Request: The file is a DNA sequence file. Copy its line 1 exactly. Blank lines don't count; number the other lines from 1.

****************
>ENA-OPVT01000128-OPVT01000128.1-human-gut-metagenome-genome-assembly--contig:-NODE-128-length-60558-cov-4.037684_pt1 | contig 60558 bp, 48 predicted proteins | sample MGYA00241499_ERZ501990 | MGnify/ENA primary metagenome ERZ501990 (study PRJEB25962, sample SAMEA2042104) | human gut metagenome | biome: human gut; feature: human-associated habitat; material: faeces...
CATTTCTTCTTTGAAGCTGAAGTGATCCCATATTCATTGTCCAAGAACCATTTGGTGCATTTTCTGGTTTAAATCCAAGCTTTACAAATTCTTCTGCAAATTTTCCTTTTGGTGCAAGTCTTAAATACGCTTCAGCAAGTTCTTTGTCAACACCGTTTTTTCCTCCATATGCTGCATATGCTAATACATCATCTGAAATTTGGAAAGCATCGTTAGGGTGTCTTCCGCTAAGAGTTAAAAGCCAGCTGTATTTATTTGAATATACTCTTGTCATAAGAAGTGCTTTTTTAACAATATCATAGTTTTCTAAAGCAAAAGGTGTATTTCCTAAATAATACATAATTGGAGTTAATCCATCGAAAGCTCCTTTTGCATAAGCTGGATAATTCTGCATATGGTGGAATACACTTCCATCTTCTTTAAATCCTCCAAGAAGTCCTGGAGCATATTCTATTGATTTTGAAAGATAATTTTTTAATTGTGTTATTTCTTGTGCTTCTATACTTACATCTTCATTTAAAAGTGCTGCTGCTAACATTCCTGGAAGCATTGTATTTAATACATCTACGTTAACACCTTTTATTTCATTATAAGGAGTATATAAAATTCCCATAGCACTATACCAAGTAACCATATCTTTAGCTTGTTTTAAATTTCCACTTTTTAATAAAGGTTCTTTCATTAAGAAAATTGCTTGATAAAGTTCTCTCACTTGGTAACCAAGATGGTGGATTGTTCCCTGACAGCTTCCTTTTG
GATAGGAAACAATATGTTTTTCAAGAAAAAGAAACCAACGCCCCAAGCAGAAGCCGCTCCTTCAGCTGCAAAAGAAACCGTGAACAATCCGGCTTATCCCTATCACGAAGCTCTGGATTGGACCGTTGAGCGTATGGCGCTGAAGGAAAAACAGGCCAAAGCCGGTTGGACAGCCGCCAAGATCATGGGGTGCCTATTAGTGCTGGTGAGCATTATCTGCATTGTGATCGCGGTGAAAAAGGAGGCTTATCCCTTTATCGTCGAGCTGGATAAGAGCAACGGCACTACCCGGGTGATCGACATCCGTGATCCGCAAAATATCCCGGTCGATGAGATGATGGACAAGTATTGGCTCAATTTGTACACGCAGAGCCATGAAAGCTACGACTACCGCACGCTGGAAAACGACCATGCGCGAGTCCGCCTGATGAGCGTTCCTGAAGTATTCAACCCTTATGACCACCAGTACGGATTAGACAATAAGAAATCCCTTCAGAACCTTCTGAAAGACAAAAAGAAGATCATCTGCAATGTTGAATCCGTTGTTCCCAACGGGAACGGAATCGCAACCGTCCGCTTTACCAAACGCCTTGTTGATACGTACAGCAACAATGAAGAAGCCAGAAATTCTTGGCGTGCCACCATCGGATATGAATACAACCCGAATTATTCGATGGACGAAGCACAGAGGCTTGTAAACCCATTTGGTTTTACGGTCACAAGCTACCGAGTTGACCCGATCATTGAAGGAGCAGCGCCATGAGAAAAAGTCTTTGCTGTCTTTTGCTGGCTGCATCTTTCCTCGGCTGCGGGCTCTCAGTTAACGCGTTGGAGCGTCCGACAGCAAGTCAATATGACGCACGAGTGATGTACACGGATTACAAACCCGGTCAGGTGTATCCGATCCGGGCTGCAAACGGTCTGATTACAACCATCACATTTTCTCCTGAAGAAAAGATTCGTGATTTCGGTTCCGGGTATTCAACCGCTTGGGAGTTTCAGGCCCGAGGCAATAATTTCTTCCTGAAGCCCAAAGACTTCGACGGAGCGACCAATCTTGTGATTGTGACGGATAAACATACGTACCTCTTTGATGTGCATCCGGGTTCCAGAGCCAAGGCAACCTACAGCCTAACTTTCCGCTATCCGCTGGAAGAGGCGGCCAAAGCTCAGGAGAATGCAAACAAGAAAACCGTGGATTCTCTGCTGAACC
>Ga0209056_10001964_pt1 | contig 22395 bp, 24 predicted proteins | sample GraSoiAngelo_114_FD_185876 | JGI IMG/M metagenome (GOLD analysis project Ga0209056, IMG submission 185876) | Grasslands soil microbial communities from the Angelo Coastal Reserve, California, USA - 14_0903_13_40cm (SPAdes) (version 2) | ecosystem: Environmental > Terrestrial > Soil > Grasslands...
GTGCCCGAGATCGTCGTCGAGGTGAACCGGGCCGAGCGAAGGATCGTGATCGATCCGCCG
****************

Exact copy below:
>ENA-OPVT01000128-OPVT01000128.1-human-gut-metagenome-genome-assembly--contig:-NODE-128-length-60558-cov-4.037684_pt1 | contig 60558 bp, 48 predicted proteins | sample MGYA00241499_ERZ501990 | MGnify/ENA primary metagenome ERZ501990 (study PRJEB25962, sample SAMEA2042104) | human gut metagenome | biome: human gut; feature: human-associated habitat; material: faeces...